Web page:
Always at this time of year, we at the Veteran Advocates of Ore-Ida as well as other support organizations in the region, experience a very large increase of veterans and military and their families needing additional support and assistance — not only counseling and financial help, but also food, clothing and transportation assistance. It is these times that prompt us to extend even greater thanks to all of those local individuals and businesses and organizations that have supported our programs of assistance to veterans and their families. So, “Thank You!” Your compassion already has assisted many families who enjoyed Thanksgiving dinners. Many more will be able to have Christmas Dinners as well as enjoy having warm clothing during this colder season, and not have to worry about having their electricity, gas or water service being temporarily terminated. Truly, the magic and belief of the season is alive, and we are very thankful — for everyone benefits!

There are so many stories about the military and veterans during the Christmas season, and many were mentioned these last few weeks during coffee and conversation at the Veteran Advocates office, here are a few.

During Christmas in 1914, during the Great War, World War I, one very magical incident occurred on the battlefields at Flanders. With the British and French troops watching from their trenches, the German soldiers began placing small Christmas trees outside of their own trenches and lit the trees with candles. And then the German soldiers began singing familiar Christmas songs and, by gosh, the British and French soldiers then joined them in singing. Then some English speaking German soldiers proposed to their British and French counterparts that they start a Christmas truce. The message from both sides was “We not fight, you not fight.” British and French troops then began displaying “Merry Christmas” banners and greetings and, soon, the response from both sides was unbelievable: They left their trenches, exchanged greetings and gifts and buried their dead. They shared their tobacco, food, newspapers, postcards and other personal items. Then a Scotsman brought out his soccer ball and the game evolved into a regulation soccer match! They used helmets and caps to mark the goals, and the German team won by a score of 3-to-2. The frontline truce lasted until New Years Day, for the commanding officers on both sides ordered a resumption of the killing and fighting — and those who did not not obey faced a court martial. Soldiers on both sides reluctantly returned to their trenches and guns. Several of the German troops faced a punishment of being sent to the Russian front. Being very aware of this story, military commanders during World War II prevented the WWI Christmas truce from happening by issuing strict orders that if that activity happened, they would be severely punished.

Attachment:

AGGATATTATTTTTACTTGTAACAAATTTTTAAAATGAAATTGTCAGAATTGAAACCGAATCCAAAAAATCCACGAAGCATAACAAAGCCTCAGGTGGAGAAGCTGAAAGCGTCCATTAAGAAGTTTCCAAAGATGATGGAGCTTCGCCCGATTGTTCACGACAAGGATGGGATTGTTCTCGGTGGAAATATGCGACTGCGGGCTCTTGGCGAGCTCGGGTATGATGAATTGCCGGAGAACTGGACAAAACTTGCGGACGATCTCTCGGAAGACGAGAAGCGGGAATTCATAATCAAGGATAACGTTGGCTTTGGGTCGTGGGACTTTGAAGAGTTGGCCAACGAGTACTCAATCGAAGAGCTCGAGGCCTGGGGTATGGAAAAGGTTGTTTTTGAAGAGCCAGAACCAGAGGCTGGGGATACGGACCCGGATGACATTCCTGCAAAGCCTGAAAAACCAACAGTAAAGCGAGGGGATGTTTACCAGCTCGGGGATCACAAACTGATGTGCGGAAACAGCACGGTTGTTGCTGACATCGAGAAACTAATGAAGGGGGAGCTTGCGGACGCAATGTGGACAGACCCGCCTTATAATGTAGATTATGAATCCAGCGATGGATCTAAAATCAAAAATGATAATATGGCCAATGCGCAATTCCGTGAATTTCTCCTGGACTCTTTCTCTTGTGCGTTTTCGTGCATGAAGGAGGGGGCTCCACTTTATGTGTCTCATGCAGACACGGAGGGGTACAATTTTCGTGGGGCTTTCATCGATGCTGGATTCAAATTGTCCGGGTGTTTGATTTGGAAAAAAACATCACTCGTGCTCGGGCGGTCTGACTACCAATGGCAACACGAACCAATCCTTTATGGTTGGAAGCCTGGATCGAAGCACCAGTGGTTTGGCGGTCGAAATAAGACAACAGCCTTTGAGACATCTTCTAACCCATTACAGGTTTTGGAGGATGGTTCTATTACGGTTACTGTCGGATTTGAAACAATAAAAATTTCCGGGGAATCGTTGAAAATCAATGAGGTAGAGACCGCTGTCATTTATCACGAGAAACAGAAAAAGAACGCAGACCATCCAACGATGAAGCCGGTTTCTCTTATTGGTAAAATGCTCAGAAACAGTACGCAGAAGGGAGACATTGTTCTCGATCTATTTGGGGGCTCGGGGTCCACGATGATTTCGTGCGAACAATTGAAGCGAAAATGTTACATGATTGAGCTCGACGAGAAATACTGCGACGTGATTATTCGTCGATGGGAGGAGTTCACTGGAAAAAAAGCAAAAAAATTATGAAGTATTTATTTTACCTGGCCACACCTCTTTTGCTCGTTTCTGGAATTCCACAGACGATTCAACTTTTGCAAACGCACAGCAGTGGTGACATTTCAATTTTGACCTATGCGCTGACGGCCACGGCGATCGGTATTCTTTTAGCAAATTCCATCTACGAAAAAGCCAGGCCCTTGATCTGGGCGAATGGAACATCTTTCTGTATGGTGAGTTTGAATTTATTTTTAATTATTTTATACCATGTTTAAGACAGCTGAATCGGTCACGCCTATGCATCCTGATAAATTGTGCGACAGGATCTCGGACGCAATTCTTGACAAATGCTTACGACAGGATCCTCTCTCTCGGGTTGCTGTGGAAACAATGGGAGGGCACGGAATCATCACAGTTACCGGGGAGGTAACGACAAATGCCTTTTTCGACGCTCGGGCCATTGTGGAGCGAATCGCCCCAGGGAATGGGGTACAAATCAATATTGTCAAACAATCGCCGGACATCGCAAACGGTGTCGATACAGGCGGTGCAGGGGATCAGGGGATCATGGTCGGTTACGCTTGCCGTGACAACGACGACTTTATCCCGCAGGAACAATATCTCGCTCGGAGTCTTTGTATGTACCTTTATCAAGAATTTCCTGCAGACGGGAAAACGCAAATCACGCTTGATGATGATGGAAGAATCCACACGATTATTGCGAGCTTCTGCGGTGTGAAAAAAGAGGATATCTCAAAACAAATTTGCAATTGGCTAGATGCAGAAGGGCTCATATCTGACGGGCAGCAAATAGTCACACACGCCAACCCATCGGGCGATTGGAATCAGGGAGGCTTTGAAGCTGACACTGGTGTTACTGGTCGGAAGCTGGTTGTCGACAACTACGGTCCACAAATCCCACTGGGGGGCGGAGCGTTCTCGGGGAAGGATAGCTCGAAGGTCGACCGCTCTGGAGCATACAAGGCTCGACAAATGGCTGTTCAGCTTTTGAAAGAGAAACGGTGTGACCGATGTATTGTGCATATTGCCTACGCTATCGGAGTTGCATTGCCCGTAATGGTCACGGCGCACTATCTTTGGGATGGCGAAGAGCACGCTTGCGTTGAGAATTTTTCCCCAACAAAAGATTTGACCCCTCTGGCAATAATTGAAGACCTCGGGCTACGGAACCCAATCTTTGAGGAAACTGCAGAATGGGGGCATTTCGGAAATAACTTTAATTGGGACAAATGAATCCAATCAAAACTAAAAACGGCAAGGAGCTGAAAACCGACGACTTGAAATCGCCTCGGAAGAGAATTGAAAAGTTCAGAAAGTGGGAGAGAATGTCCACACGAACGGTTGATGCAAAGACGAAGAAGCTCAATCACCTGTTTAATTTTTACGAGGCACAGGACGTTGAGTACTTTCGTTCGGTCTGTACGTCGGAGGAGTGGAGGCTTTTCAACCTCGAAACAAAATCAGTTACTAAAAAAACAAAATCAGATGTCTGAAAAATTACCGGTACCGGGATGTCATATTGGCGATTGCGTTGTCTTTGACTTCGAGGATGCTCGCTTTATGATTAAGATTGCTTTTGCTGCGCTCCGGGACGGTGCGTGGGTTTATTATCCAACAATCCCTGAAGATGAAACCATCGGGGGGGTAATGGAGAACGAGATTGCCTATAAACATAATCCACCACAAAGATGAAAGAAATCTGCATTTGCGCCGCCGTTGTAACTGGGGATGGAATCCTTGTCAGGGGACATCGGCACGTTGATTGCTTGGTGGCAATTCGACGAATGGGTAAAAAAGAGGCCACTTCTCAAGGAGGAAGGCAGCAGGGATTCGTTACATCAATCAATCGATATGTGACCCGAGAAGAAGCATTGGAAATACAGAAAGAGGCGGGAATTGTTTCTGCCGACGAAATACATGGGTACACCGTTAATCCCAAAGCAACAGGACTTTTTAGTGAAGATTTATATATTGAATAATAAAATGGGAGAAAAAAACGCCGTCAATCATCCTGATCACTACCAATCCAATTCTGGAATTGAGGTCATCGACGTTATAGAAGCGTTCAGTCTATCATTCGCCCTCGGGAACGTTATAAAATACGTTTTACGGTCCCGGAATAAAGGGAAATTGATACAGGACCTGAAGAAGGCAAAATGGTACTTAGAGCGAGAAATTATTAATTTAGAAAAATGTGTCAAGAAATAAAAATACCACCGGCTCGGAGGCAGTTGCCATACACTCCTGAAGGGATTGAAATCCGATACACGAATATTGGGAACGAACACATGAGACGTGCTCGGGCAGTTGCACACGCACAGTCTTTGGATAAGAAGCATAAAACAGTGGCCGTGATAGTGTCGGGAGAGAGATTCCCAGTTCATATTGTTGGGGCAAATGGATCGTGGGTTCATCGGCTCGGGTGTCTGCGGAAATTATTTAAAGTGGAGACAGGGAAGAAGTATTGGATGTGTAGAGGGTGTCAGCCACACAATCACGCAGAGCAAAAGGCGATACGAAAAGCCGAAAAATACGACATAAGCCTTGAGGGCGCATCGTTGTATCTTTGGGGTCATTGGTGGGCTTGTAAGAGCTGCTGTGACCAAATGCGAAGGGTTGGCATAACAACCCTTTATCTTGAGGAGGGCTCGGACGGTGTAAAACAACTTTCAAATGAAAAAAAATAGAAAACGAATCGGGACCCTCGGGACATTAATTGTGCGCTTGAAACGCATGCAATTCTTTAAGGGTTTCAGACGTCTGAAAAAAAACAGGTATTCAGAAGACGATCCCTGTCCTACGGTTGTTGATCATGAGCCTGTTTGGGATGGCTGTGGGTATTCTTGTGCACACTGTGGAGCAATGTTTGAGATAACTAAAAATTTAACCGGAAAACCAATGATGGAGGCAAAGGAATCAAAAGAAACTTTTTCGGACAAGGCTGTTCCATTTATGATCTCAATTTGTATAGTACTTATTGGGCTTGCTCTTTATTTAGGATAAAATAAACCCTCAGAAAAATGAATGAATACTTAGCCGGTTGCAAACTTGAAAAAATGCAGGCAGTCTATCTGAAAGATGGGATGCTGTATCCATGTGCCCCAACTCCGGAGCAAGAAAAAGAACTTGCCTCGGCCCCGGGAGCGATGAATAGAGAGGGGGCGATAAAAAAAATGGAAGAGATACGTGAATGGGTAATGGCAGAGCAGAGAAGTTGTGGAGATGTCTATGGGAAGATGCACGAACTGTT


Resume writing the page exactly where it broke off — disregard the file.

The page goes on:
This one happened in Korea on Dec. 25, 1952, when a C-47 Kyushu Gypsy cargo plane made several circles over a small isolated Korean island. Children playing below on the island would always wave and shout at the American aircraft, and the plane would then rock the wings in reply. But this Christmas day all was different, the cargo door opened and, from a low altitude, the loadmaster pushed out a container with a parachute attached. This day the container did not drop mail, but instead, more than 100 pounds of candy bars!

The pilot, 1st Lt. Don Davis from Natchez, Mississippi, told reporters that they had been collecting candy bars for several months because they wanted to bring a very special Christmas day to all those kids. Attached to every box and bar of candy was a message written in Korean that said: “Merry Christmas from the Kyushu Gypsies.”

“There is no use whatever trying to help people who do not help themselves. You cannot push anyone up a ladder unless he is willing to climb himself.” — Andrew Carnegie

or

“We make a living by what we get, we make a life by what we give.” — Winston Churchill

Ronald Verini is a local veterans advocate who writes a weekly column for The Argus Observer. He can be contacted at (541) 889-1978, help@veteranadvocates.org or 180 W. Idaho Ave., Ontario, OR 97914. The views and opinions expressed in this column do not necessarily represent those of The Argus Observer.

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